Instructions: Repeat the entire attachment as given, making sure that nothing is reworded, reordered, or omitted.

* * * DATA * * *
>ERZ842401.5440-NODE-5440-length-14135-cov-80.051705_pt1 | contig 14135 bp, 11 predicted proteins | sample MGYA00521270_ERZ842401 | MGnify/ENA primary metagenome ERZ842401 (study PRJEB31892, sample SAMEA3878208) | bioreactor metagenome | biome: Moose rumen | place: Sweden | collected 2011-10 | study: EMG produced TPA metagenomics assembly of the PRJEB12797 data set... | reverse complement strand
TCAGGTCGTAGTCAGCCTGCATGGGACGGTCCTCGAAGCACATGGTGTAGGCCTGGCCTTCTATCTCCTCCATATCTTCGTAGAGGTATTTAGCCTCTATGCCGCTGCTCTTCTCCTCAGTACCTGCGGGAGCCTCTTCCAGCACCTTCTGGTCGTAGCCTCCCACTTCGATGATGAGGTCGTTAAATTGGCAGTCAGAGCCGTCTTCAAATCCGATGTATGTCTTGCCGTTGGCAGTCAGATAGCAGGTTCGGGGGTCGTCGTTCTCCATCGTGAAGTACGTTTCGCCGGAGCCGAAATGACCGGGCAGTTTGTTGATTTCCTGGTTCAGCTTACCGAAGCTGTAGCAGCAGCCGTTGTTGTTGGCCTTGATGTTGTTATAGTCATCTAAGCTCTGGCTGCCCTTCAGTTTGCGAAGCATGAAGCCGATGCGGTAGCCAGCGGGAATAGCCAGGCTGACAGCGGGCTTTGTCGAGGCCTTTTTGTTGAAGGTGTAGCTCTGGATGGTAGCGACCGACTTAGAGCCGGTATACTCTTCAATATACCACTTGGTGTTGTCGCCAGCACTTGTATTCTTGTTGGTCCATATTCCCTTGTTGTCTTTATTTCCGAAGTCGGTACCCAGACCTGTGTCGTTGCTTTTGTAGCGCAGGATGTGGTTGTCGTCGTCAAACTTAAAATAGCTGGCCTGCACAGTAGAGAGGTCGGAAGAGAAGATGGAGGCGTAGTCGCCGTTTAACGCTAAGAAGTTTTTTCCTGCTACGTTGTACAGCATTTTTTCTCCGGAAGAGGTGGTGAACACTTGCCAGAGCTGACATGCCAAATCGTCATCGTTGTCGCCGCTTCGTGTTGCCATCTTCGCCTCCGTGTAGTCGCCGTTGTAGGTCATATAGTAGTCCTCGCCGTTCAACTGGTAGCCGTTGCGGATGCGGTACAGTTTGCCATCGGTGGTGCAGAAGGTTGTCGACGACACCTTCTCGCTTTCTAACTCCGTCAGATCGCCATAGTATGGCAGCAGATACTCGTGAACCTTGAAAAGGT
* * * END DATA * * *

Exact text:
>ERZ842401.5440-NODE-5440-length-14135-cov-80.051705_pt1 | contig 14135 bp, 11 predicted proteins | sample MGYA00521270_ERZ842401 | MGnify/ENA primary metagenome ERZ842401 (study PRJEB31892, sample SAMEA3878208) | bioreactor metagenome | biome: Moose rumen | place: Sweden | collected 2011-10 | study: EMG produced TPA metagenomics assembly of the PRJEB12797 data set... | reverse complement strand
TCAGGTCGTAGTCAGCCTGCATGGGACGGTCCTCGAAGCACATGGTGTAGGCCTGGCCTTCTATCTCCTCCATATCTTCGTAGAGGTATTTAGCCTCTATGCCGCTGCTCTTCTCCTCAGTACCTGCGGGAGCCTCTTCCAGCACCTTCTGGTCGTAGCCTCCCACTTCGATGATGAGGTCGTTAAATTGGCAGTCAGAGCCGTCTTCAAATCCGATGTATGTCTTGCCGTTGGCAGTCAGATAGCAGGTTCGGGGGTCGTCGTTCTCCATCGTGAAGTACGTTTCGCCGGAGCCGAAATGACCGGGCAGTTTGTTGATTTCCTGGTTCAGCTTACCGAAGCTGTAGCAGCAGCCGTTGTTGTTGGCCTTGATGTTGTTATAGTCATCTAAGCTCTGGCTGCCCTTCAGTTTGCGAAGCATGAAGCCGATGCGGTAGCCAGCGGGAATAGCCAGGCTGACAGCGGGCTTTGTCGAGGCCTTTTTGTTGAAGGTGTAGCTCTGGATGGTAGCGACCGACTTAGAGCCGGTATACTCTTCAATATACCACTTGGTGTTGTCGCCAGCACTTGTATTCTTGTTGGTCCATATTCCCTTGTTGTCTTTATTTCCGAAGTCGGTACCCAGACCTGTGTCGTTGCTTTTGTAGCGCAGGATGTGGTTGTCGTCGTCAAACTTAAAATAGCTGGCCTGCACAGTAGAGAGGTCGGAAGAGAAGATGGAGGCGTAGTCGCCGTTTAACGCTAAGAAGTTTTTTCCTGCTACGTTGTACAGCATTTTTTCTCCGGAAGAGGTGGTGAACACTTGCCAGAGCTGACATGCCAAATCGTCATCGTTGTCGCCGCTTCGTGTTGCCATCTTCGCCTCCGTGTAGTCGCCGTTGTAGGTCATATAGTAGTCCTCGCCGTTCAACTGGTAGCCGTTGCGGATGCGGTACAGTTTGCCATCGGTGGTGCAGAAGGTTGTCGACGACACCTTCTCGCTTTCTAACTCCGTCAGATCGCCATAGTATGGCAGCAGATACTCGTGAACCTTGAAAAGGT